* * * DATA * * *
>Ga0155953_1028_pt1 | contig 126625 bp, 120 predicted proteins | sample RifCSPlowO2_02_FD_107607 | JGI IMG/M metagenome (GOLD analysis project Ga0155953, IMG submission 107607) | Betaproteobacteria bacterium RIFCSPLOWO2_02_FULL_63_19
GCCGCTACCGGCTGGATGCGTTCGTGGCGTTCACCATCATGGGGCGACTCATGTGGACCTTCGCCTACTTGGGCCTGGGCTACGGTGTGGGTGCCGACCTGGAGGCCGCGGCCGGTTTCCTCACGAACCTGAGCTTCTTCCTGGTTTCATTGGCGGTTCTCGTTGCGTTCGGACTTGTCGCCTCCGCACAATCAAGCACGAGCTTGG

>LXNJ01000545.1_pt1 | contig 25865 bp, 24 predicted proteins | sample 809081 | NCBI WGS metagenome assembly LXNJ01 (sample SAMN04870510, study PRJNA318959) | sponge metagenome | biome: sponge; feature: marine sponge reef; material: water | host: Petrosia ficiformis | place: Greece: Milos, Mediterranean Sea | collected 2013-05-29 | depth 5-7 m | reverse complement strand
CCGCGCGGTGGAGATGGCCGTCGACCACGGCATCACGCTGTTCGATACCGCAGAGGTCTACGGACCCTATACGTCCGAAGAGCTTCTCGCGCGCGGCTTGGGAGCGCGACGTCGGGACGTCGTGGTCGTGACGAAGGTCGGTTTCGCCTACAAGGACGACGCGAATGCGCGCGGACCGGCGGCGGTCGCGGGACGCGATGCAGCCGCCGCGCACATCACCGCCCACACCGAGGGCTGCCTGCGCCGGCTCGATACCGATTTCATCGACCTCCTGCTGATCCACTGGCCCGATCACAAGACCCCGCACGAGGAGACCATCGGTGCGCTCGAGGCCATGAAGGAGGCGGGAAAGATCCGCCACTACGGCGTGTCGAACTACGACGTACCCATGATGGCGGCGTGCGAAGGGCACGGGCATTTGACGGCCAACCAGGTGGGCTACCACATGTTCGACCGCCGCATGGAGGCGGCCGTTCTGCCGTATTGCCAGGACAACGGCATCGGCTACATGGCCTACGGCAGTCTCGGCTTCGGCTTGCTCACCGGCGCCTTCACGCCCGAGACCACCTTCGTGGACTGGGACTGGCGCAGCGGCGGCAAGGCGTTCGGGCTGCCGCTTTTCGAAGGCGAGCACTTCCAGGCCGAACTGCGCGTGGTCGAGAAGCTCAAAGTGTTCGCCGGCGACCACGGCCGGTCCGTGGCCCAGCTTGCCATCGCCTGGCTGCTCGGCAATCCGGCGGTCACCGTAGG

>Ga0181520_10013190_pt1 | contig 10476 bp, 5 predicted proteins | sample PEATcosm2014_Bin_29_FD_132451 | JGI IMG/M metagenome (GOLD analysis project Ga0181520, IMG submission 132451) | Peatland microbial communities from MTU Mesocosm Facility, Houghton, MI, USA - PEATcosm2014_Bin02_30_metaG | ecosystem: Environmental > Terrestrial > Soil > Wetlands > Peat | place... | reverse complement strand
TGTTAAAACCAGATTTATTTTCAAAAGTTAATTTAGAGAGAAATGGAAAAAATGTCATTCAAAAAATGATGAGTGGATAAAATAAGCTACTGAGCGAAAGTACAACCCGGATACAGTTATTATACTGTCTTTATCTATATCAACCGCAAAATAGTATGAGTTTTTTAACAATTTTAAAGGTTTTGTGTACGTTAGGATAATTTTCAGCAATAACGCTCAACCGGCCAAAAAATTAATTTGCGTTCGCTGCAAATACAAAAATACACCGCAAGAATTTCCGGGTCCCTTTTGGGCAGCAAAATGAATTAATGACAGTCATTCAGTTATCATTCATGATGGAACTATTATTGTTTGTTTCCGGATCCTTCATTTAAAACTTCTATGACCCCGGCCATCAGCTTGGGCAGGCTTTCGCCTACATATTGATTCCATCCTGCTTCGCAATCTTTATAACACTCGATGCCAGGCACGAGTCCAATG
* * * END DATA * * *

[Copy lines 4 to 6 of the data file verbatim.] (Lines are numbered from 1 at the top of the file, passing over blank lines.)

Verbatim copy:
CCGCGCGGTGGAGATGGCCGTCGACCACGGCATCACGCTGTTCGATACCGCAGAGGTCTACGGACCCTATACGTCCGAAGAGCTTCTCGCGCGCGGCTTGGGAGCGCGACGTCGGGACGTCGTGGTCGTGACGAAGGTCGGTTTCGCCTACAAGGACGACGCGAATGCGCGCGGACCGGCGGCGGTCGCGGGACGCGATGCAGCCGCCGCGCACATCACCGCCCACACCGAGGGCTGCCTGCGCCGGCTCGATACCGATTTCATCGACCTCCTGCTGATCCACTGGCCCGATCACAAGACCCCGCACGAGGAGACCATCGGTGCGCTCGAGGCCATGAAGGAGGCGGGAAAGATCCGCCACTACGGCGTGTCGAACTACGACGTACCCATGATGGCGGCGTGCGAAGGGCACGGGCATTTGACGGCCAACCAGGTGGGCTACCACATGTTCGACCGCCGCATGGAGGCGGCCGTTCTGCCGTATTGCCAGGACAACGGCATCGGCTACATGGCCTACGGCAGTCTCGGCTTCGGCTTGCTCACCGGCGCCTTCACGCCCGAGACCACCTTCGTGGACTGGGACTGGCGCAGCGGCGGCAAGGCGTTCGGGCTGCCGCTTTTCGAAGGCGAGCACTTCCAGGCCGAACTGCGCGTGGTCGAGAAGCTCAAAGTGTTCGCCGGCGACCACGGCCGGTCCGTGGCCCAGCTTGCCATCGCCTGGCTGCTCGGCAATCCGGCGGTCACCGTAGG

>Ga0181520_10013190_pt1 | contig 10476 bp, 5 predicted proteins | sample PEATcosm2014_Bin_29_FD_132451 | JGI IMG/M metagenome (GOLD analysis project Ga0181520, IMG submission 132451) | Peatland microbial communities from MTU Mesocosm Facility, Houghton, MI, USA - PEATcosm2014_Bin02_30_metaG | ecosystem: Environmental > Terrestrial > Soil > Wetlands > Peat | place... | reverse complement strand
TGTTAAAACCAGATTTATTTTCAAAAGTTAATTTAGAGAGAAATGGAAAAAATGTCATTCAAAAAATGATGAGTGGATAAAATAAGCTACTGAGCGAAAGTACAACCCGGATACAGTTATTATACTGTCTTTATCTATATCAACCGCAAAATAGTATGAGTTTTTTAACAATTTTAAAGGTTTTGTGTACGTTAGGATAATTTTCAGCAATAACGCTCAACCGGCCAAAAAATTAATTTGCGTTCGCTGCAAATACAAAAATACACCGCAAGAATTTCCGGGTCCCTTTTGGGCAGCAAAATGAATTAATGACAGTCATTCAGTTATCATTCATGATGGAACTATTATTGTTTGTTTCCGGATCCTTCATTTAAAACTTCTATGACCCCGGCCATCAGCTTGGGCAGGCTTTCGCCTACATATTGATTCCATCCTGCTTCGCAATCTTTATAACACTCGATGCCAGGCACGAGTCCAATG